Following a New Jersey Mob bust tied to offshore Internet gambling on Wednesday, State Sen. Raymond J. Lesniak called on Governor Chris Christie to embrace his bill to legalize Web gambling in the state, including sports betting.
Lesniak claims that organized crime currently holds a monopoly on sports betting in the state.
“Under the current laws, organized crime has a virtual monopoly on sports book, and they’re using offshore internet operators to bring their business into the 21st century,” said Lesniak, D-Union, and sponsor of bills to mainstream internet wagering and sports wagering. “This case represents everything that’s wrong about our current policy regarding internet wagering and sports wagering. The Governor should support legislation to legitimize internet gaming, and support the legal challenge to the federal ban on sports betting, in order to give our casinos access to new revenue streams and drag currently illegal gaming practices into the light of government regulation.”
Christie’s initial support for Lesniak’s measure appears to be waning in recent weeks with suggestions that the Governor may be distancing himself from the hot button topic for political reasons. Christie is on the short list of potential GOP Vice Presidential candidates.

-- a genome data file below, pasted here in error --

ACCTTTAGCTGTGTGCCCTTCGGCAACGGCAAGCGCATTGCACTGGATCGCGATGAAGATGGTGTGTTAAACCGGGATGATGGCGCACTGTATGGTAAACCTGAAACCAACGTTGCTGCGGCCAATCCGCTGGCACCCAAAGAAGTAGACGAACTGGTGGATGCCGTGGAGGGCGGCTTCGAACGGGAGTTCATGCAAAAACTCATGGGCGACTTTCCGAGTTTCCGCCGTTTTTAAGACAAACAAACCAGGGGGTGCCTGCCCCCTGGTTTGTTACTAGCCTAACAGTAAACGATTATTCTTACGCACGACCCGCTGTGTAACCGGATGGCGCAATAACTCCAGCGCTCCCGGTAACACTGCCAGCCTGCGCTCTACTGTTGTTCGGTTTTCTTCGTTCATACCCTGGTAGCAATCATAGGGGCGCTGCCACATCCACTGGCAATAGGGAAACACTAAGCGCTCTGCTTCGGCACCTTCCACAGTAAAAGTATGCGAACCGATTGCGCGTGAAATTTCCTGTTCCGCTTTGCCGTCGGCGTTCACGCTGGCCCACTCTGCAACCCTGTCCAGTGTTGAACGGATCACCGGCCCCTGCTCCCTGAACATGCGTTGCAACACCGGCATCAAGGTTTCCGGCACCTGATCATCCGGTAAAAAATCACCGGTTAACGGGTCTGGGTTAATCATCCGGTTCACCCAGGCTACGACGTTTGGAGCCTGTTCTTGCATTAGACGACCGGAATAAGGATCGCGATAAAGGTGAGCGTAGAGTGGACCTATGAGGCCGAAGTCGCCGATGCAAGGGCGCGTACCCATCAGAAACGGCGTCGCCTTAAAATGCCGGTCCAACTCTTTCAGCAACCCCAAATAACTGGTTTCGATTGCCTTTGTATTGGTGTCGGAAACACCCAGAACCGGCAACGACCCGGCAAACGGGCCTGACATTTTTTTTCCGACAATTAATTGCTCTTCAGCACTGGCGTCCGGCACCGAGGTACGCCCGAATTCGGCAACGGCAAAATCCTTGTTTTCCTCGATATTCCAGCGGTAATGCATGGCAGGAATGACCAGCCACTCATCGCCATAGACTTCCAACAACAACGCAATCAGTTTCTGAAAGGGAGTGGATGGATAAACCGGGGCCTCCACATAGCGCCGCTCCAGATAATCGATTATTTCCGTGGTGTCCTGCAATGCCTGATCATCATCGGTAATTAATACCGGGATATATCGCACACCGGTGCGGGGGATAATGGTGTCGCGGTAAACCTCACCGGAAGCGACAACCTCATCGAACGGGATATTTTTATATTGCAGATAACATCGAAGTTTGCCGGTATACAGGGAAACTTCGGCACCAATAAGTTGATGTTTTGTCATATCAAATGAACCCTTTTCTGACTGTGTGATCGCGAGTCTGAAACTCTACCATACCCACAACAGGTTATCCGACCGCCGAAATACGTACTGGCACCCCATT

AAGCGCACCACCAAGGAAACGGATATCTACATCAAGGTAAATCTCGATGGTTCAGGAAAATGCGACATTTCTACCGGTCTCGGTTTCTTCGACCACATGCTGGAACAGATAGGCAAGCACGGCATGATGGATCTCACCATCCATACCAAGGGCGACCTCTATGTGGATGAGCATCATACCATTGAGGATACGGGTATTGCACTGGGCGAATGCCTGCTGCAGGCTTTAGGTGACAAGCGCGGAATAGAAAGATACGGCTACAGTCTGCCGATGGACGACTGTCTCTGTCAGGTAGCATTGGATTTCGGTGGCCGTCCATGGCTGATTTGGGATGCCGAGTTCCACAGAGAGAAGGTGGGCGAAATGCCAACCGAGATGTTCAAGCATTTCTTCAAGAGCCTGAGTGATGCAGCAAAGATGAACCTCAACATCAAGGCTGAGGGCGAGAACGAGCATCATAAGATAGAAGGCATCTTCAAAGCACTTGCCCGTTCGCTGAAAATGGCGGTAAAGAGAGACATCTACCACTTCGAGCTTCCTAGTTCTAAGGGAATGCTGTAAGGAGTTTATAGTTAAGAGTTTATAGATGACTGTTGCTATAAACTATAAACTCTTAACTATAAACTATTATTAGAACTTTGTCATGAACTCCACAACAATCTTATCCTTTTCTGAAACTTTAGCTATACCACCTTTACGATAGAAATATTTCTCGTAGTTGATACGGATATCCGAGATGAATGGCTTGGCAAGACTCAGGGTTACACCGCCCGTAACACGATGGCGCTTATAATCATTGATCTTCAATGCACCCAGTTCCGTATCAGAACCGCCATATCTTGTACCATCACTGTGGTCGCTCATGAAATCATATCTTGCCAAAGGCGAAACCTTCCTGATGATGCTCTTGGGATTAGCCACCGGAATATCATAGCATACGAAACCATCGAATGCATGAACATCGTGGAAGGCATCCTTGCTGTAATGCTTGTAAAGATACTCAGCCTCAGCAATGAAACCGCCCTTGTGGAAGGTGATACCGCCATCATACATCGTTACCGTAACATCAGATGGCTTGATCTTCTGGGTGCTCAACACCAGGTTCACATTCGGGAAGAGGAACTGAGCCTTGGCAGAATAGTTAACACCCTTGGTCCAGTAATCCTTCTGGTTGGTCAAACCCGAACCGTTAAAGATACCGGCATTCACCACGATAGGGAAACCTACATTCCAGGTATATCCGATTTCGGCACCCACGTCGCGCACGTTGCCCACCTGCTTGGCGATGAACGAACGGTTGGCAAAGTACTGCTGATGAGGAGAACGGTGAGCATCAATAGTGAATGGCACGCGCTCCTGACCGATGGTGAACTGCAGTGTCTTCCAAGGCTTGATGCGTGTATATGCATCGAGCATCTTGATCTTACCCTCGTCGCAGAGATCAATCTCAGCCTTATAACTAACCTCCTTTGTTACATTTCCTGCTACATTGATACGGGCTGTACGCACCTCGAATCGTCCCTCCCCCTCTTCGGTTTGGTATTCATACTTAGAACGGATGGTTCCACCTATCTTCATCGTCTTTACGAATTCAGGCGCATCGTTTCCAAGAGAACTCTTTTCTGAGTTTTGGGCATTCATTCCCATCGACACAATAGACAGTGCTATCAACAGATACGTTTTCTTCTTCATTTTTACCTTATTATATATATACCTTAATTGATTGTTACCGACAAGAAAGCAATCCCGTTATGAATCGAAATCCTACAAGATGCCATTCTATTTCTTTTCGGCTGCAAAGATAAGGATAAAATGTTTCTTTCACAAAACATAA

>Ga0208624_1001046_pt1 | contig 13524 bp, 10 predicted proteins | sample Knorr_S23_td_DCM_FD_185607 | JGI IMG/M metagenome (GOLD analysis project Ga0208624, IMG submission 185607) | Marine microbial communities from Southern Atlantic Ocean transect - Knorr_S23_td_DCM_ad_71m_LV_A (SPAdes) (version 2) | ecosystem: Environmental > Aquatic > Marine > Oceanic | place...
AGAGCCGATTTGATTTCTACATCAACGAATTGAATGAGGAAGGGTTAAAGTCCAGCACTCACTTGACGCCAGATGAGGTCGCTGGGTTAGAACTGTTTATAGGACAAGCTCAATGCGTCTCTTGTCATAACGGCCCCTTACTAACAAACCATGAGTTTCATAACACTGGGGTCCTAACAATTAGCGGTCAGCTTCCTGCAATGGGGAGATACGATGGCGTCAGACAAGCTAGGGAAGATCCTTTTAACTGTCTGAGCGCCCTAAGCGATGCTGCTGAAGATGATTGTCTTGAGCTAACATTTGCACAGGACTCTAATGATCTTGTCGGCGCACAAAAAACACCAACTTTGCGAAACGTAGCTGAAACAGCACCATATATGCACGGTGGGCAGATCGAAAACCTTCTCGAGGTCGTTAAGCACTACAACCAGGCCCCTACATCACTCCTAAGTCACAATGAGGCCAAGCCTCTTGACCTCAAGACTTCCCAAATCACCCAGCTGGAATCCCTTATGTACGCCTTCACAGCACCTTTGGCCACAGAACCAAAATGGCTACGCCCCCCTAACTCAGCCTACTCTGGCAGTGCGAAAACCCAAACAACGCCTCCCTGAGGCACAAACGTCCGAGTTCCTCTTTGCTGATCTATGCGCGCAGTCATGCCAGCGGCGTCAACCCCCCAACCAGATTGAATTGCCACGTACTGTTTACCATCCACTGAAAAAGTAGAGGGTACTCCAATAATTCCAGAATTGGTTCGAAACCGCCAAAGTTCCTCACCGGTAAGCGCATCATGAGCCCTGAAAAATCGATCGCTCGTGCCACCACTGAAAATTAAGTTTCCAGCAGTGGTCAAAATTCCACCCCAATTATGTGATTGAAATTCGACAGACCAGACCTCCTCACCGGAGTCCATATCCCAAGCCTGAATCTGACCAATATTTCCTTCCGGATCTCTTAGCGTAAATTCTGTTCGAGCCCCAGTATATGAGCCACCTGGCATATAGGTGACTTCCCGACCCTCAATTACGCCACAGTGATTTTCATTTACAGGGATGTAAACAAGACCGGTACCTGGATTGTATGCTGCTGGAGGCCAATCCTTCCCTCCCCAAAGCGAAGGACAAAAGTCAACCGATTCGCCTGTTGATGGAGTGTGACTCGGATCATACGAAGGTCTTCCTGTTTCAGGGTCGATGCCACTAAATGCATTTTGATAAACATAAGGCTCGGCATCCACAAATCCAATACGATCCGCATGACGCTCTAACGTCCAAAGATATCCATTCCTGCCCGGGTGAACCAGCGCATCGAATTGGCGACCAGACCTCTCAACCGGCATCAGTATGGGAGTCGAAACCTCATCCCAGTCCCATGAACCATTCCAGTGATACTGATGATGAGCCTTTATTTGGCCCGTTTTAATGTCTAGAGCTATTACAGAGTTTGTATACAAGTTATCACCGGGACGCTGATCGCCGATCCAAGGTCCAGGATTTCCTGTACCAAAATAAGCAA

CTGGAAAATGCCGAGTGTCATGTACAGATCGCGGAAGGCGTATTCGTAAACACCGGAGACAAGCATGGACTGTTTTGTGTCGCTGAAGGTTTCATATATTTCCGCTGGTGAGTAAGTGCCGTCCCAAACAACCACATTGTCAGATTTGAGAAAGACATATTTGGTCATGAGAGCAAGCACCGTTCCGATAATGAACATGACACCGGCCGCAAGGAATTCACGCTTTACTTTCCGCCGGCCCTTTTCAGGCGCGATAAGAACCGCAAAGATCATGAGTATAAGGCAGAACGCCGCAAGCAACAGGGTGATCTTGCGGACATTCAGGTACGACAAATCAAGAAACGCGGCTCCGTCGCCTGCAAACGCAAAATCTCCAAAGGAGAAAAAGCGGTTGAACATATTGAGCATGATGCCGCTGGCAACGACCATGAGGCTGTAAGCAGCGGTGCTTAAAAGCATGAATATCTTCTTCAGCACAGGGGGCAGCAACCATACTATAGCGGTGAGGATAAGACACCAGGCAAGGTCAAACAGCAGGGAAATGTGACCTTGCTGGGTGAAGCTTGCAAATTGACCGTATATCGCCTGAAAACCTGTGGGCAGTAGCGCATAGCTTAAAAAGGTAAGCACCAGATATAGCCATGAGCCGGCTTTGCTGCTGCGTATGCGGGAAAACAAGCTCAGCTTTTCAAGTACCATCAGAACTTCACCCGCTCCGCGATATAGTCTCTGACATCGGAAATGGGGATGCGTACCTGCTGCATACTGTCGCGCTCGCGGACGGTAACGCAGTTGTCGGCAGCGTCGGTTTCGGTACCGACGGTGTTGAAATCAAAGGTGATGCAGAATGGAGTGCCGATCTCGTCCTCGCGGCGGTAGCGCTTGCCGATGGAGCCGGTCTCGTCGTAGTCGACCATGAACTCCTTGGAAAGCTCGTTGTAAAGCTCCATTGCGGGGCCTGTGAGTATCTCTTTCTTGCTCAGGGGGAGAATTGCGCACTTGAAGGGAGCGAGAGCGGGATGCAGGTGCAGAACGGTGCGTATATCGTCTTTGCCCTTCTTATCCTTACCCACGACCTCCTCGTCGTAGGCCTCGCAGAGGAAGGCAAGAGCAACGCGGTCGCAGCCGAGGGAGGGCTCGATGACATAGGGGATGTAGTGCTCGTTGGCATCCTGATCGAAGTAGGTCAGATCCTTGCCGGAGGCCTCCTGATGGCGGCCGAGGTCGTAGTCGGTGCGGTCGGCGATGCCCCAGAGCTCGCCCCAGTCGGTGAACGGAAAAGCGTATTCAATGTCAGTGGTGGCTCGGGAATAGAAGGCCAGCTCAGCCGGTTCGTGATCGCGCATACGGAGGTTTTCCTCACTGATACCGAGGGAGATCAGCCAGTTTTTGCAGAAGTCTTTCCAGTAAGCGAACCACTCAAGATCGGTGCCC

New Jersey authorities allege that 13 individuals rounded up Wednesday had ties to a multi-billion dollar Internet sports betting business being run out of San Jose, Costa Rica. $2.2 billion in bets were taken over the past 16 months, according to the complaint. Payouts and collections are alleged to have been made on New Jersey soil via agents.
Lesniak has previously suggested that the Internet gambling industry should come under government regulation as a means of eradicating criminal operations.
“We should not be forfeiting these funds to organized crime and offshore betting operations,” said Lesniak. “By providing a legal avenue for New Jersey residents to engage in sports wagering or Internet gaming, we would be able to take a funding source away from organized crime and channel it to economic output for our ailing gaming industry and funding for programs for seniors and people living with disabilities. I hope the Governor recognizes [Tuesday]’s bust as a wake up call, and joins in our efforts to diversify gaming and take some of the power out of mafia-operated illegal gaming rings in the Garden State.”
- Aaron Goldstein, Gambling911.com